The Honda City was an instant hit when it first made its debut in India back in the late 1990s. Sedan buyers in India, up until that time, simply hadn’t experienced the kind of slick engineering refinement and driving pleasure that Honda offered with the City. And while the first City came with a choice of 1.3-litre and 1.5-litre petrol engines (both of which were pretty good), Honda also introduced a 1.5-litre VTEC engine just two years down the line, and the City VTEC went on to become something of a cult classic. With their variable valve timing, Honda’s VTEC engines are rightfully revered for the high-revving thrills they provide, and even today, 20 years on, Honda enthusiasts still speak of the City VTEC in hushed tones. Gone, but never forgotten.
If the City VTEC of the early 2000s was a bit of a wild child, later iterations of the City went in a different direction. Sure, the refinement always remained, but Honda traded the first City’s sense of fun for more grown-up things like improved safety, better fuel economy, lower emissions, a bigger cabin, and more comfort. The hard-rocking frat boy exchanged the ratty pair of jeans and sneakers for a gray suit, and sensible shoes. From its second generation onwards, the City has been a car for bankers and dentists and lawyers, dutifully helping Honda fill its coffers.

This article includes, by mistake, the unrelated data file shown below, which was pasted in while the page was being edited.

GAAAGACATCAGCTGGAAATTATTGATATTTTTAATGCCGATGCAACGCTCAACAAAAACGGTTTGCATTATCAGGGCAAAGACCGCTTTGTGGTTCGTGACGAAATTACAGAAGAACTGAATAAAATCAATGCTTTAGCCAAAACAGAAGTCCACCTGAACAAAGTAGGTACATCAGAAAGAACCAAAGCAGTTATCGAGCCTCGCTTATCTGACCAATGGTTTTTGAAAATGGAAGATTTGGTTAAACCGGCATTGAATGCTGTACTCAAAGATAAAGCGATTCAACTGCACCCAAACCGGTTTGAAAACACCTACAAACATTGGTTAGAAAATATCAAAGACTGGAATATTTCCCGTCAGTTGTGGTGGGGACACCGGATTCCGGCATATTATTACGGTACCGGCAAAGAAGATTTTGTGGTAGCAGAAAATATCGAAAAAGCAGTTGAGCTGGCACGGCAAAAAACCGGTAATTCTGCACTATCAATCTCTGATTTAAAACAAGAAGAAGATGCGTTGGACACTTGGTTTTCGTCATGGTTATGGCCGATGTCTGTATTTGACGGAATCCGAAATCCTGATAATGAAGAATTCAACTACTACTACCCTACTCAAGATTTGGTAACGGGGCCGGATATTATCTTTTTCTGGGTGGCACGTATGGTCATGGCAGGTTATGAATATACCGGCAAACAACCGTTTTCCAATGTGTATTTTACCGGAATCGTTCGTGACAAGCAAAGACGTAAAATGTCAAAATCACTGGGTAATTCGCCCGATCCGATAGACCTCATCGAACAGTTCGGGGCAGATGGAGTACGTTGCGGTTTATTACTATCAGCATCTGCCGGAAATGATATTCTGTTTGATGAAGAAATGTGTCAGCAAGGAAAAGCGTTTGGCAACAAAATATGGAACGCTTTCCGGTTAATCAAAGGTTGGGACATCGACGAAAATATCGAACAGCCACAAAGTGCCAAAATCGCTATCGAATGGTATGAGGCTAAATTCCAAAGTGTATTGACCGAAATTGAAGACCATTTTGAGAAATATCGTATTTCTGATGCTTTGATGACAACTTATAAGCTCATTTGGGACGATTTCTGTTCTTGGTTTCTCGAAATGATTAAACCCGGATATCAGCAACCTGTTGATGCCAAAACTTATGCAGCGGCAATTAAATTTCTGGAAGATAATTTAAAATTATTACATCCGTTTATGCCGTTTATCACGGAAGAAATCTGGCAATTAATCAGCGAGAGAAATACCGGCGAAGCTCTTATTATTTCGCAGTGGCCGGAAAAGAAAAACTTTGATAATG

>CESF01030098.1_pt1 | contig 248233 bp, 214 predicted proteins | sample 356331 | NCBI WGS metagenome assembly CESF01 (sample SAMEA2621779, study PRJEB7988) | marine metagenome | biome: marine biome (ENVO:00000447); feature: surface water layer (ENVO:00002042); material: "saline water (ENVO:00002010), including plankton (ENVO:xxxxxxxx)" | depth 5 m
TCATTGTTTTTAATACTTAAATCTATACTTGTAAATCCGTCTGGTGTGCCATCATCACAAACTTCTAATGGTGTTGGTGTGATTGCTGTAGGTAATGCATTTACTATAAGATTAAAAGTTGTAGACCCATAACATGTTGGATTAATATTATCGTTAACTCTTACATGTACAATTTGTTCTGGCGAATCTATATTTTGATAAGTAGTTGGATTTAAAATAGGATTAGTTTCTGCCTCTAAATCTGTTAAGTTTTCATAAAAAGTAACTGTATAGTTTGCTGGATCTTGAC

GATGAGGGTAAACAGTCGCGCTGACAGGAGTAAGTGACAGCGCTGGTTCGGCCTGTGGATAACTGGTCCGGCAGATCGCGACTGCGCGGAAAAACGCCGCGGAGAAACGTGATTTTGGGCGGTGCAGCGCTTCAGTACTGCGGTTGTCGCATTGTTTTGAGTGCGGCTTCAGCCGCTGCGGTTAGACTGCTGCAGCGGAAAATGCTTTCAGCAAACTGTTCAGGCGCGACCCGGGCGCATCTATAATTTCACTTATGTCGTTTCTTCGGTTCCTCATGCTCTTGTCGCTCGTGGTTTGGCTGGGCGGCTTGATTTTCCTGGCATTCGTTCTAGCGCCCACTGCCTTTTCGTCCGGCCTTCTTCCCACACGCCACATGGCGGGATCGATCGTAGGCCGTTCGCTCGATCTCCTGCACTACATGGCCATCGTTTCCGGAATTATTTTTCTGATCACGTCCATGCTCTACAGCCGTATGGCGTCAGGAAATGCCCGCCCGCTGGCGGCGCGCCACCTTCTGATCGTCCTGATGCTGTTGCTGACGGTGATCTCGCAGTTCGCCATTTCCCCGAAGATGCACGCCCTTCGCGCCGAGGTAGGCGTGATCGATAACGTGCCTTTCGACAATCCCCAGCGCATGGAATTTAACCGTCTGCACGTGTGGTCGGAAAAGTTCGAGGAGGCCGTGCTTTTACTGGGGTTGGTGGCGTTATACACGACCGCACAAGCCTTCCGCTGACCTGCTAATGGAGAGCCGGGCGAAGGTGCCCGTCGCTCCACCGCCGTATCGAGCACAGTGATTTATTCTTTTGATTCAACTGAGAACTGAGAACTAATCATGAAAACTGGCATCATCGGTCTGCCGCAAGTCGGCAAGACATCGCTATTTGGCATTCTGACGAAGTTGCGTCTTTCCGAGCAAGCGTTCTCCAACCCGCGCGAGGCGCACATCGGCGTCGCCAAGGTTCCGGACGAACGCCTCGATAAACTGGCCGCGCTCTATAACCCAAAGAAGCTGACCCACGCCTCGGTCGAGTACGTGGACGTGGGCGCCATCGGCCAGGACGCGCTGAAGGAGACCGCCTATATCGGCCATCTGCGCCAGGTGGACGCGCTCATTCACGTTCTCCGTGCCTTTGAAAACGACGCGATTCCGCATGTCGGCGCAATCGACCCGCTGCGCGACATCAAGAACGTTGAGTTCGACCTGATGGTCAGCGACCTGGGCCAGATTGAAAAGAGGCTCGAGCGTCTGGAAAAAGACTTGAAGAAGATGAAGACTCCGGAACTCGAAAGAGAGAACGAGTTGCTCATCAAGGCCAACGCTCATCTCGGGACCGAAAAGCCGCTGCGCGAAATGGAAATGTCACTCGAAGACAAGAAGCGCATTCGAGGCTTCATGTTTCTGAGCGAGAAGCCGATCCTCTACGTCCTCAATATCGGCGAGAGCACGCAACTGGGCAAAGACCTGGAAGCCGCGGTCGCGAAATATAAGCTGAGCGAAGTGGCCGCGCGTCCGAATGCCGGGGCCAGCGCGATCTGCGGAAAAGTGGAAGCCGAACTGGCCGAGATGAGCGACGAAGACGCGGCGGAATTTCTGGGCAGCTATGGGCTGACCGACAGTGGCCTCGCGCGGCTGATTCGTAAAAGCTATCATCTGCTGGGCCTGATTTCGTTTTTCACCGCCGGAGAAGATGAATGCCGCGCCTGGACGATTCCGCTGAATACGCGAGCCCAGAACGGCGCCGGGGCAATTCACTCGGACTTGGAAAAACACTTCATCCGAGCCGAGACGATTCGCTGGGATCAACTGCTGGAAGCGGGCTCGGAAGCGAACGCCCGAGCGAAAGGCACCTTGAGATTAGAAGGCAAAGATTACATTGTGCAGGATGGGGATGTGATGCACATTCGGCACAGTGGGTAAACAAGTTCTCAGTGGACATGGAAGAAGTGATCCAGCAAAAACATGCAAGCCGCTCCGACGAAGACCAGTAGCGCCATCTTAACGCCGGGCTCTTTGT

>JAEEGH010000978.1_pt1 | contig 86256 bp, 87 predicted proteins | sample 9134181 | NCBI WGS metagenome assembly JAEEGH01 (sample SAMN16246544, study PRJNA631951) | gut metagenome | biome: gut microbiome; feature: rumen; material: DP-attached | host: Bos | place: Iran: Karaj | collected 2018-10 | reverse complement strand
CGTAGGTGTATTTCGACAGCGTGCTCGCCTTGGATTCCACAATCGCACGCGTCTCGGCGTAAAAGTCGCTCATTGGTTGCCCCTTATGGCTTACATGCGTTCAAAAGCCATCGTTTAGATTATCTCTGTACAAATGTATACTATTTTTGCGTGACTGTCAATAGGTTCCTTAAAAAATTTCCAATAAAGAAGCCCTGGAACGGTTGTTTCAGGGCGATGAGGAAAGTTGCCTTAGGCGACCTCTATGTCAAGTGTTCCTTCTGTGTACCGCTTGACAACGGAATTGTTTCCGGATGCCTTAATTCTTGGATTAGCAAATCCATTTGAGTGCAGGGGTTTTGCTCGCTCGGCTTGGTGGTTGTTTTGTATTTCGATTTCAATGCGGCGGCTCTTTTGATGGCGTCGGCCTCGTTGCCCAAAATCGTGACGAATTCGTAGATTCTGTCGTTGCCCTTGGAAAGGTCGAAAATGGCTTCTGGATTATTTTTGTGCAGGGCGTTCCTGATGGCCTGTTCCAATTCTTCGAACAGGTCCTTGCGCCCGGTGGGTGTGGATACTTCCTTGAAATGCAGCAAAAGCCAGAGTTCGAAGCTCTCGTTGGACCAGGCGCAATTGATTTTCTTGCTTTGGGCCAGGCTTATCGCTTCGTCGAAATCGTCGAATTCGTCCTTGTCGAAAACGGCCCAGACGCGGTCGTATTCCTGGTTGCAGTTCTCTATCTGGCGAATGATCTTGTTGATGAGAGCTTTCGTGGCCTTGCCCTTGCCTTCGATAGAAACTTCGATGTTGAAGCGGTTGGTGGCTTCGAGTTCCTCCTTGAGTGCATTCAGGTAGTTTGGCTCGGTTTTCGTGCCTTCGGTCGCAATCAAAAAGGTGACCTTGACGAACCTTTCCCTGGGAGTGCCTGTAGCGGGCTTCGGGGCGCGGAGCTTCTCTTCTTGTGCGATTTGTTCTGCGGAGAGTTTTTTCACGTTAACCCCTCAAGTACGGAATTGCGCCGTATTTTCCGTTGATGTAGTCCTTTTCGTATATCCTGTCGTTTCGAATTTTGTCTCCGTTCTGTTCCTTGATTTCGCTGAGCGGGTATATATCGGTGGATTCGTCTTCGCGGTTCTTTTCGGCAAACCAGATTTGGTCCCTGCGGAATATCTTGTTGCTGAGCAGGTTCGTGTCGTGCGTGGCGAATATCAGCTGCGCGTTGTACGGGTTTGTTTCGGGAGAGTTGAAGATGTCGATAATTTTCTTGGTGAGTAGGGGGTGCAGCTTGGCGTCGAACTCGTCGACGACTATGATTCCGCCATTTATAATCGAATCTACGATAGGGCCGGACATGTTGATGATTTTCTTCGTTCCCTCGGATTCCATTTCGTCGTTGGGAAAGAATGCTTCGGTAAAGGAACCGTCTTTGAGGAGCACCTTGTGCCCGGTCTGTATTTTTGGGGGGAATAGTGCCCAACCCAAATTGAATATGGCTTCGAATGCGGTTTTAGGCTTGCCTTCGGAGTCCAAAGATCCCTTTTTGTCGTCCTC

In India, few cars have been as dominant in their segment as the City was in its, during the first 10 to 12 years of its life. After years of trying, manufacturers like Ford, Fiat, General Motors, Mitsubishi, Renault, Nissan, and a few others, simply gave up. Even the mighty Toyota couldn’t build a car to compete with the City. However, over the last few years, the City has had a fight on its hands; the Maruti Ciaz and Hyundai Verna have traded some serious blows with the City, while the Volkswagen Vento and Skoda Rapid have also made significant inroads into what used to be the City’s exclusive domain. So the question is — can the recently launched fifth-generation City rework its old magic, or will it simply be one of the also-rans in the face of newer, tougher competition?
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